top of page
Search

When the whistle blows again

“You have to fall before you fly,” they said. I have always flown, but I’ve never really experienced the opposite. Today I encountered an incident that made me realise something. Something fundamental. Something that I may not have been aware of.


After being selected for the most prestigious athletic tournament after winning the state meet, here I was, ready to race. I kept shifting my weight from one foot to the other and tilted my head to gaze at the clock hung on the chipped white wall and half-past nine stared back at me. The races were going to commence soon.


Shortly, I heard the announcement, loud and clear, that it was time for the under-14 category to get on the track for the hundred metres hurdles sprint. I snapped out of my thoughts frantically and shifted my gaze from the clock, as it dawned upon me that I was a part of that group. This hit me like a frayed train


barreling towards me at 100km per hour. It was time for me to get on that racing track and give it my all.


A young 12-year-old girl had somehow gathered her courage to sprint at that event. That girl was me.


The whistle blew loud and clear, piercing my ears. I dashed with a speed like never before with my legs skyrocketing in the air, jumping over the obstacles. I was in the lead until I hurtled down onto the red track; my legs remained entangled, my left foot over my right. It felt like I was hurtling to an invisible floor; tumbling through the layers of the Earth.


My jaw dropped and I remained flabbergasted, unable to comprehend that I had fallen. Everything faded into a blur for at least a few seconds and my head started spinning like a ferris wheel. I still pushed the ground with my hands and stood up, despite the agonizing pain shooting up my left knee. I limped over one of the last hurdles, then the next and finally neared the red finish line. I crossed it. I wasn’t happy that I had fallen for sure, but I was proud of myself for not giving up, and more importantly for finishing the race.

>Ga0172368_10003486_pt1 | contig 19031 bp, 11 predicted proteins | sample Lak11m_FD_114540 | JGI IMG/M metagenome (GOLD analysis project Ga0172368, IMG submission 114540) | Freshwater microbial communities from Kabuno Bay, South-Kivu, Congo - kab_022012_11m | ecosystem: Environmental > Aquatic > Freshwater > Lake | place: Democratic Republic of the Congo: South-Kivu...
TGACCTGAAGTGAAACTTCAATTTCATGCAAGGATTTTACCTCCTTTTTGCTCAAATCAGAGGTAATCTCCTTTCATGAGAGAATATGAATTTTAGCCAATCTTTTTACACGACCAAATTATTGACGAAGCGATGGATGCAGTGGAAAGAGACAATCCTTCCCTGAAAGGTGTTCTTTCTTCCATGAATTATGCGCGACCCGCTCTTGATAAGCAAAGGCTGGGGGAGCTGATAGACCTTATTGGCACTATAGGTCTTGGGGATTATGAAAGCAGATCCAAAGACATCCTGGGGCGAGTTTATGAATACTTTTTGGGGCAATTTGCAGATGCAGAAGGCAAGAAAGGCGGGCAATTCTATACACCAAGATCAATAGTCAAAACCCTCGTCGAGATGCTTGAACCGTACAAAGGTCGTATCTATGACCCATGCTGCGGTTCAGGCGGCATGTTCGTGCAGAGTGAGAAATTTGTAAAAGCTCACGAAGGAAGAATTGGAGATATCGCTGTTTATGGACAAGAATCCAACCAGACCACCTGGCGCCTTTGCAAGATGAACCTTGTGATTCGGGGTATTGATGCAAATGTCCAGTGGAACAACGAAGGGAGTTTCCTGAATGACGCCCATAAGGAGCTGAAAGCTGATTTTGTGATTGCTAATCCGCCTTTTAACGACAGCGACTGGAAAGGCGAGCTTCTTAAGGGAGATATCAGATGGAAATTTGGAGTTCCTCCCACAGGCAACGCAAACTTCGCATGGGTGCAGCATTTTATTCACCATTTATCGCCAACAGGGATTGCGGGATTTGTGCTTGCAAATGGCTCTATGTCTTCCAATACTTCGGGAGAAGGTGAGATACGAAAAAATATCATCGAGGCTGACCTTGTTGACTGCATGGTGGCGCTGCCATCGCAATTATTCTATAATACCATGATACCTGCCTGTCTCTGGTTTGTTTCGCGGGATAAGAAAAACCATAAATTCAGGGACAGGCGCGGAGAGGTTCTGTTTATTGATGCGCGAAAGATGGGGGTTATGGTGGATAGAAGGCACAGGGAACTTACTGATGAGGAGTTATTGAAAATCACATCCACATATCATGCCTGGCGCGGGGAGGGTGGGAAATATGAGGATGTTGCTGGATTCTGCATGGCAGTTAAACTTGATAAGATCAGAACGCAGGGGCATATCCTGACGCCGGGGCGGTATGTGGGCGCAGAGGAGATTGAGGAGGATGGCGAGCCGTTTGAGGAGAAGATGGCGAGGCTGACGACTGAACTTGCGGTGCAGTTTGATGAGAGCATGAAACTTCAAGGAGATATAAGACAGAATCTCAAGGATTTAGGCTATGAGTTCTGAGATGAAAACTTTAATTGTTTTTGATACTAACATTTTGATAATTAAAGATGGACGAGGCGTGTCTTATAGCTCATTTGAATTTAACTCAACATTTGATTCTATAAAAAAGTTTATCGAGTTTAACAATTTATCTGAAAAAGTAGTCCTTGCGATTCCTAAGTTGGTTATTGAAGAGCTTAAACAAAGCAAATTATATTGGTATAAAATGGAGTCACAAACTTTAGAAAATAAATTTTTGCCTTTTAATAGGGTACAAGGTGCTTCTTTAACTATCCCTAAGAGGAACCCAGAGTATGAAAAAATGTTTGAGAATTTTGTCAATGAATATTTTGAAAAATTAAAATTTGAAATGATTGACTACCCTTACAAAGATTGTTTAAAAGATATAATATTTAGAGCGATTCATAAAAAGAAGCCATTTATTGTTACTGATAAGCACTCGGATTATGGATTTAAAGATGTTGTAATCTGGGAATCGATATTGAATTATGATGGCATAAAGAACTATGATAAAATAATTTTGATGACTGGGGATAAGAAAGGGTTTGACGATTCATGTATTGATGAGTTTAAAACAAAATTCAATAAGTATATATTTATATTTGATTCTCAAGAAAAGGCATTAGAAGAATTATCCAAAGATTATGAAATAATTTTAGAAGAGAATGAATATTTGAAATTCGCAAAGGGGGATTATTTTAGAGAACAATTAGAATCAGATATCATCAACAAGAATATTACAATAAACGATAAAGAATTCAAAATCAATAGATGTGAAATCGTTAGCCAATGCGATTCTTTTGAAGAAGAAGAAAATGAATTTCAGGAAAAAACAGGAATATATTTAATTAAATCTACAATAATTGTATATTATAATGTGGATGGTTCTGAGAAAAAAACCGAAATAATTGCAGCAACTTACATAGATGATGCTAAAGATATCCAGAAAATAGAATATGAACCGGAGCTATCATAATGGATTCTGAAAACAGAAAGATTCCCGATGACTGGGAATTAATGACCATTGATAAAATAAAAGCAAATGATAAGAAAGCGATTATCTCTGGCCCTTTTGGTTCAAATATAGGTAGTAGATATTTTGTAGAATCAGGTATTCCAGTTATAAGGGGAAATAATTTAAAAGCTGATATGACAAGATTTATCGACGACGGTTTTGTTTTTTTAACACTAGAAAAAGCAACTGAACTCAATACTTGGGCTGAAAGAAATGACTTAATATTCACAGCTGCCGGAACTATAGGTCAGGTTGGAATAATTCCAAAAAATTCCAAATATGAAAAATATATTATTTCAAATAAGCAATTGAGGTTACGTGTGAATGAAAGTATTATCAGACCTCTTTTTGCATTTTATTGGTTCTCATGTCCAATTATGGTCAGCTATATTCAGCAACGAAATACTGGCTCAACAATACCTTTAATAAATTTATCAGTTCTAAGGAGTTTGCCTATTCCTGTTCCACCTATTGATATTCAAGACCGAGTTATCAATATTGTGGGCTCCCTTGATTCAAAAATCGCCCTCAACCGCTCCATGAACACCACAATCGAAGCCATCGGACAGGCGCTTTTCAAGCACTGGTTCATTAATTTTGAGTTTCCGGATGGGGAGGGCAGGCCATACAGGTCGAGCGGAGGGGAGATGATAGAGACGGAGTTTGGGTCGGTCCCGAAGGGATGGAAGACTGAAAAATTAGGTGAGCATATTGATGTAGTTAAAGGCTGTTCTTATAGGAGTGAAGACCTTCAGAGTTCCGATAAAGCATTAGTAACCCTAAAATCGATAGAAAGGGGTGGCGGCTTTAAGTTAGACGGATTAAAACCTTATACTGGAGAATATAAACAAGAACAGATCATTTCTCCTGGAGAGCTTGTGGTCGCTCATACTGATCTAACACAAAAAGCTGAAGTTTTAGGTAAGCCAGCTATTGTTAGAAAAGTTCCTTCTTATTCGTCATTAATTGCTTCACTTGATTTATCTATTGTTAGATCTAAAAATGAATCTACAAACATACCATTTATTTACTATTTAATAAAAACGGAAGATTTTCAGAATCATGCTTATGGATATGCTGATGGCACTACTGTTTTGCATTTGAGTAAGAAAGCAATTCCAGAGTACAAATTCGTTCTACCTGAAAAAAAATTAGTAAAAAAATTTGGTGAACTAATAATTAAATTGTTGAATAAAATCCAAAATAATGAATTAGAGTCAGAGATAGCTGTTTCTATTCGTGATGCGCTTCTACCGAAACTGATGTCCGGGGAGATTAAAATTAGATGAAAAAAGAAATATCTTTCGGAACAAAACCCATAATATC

I walked away from the podium and away from the crowd. I slowly made my way towards the exit. My knee was hurting. But, I knew I was strong and I knew I wasn’t giving up on my dreams.


***


I am a 16-year-old girl now and I am an athlete. I have had some highs and a few lows in my athletic journey, but I will never give up on my dreams. And when the whistle blows the next time, I will run faster than ever. Jump higher than ever. And leap stronger than I have ever before.



39 views0 comments

Recent Posts

See All

From passion to glory

Passion is often considered the driving force behind success, and in the world of sports, this holds true for many legendary athletes. The journey from a deep-rooted passion for a sport to achieving g

Comentarios


More from us...
Weekly Newspaper!

Weekly Newspaper!

From politics and sports to puberty and movie reviews- we cover it all! Read our weekly newspaper issues NOW!

Start your own newspaper!

Start your own newspaper!

Start a TT Tabloid and join teens in France, Pakistan and America on a journey towards amplifying the voice of your own community!

Dailee content!!

Dailee content!!

From inspiring livestreams to daily news headlines, our Instagram is a youth hub with something for everyone! Check it out and never miss an update from yours trulee...

bottom of page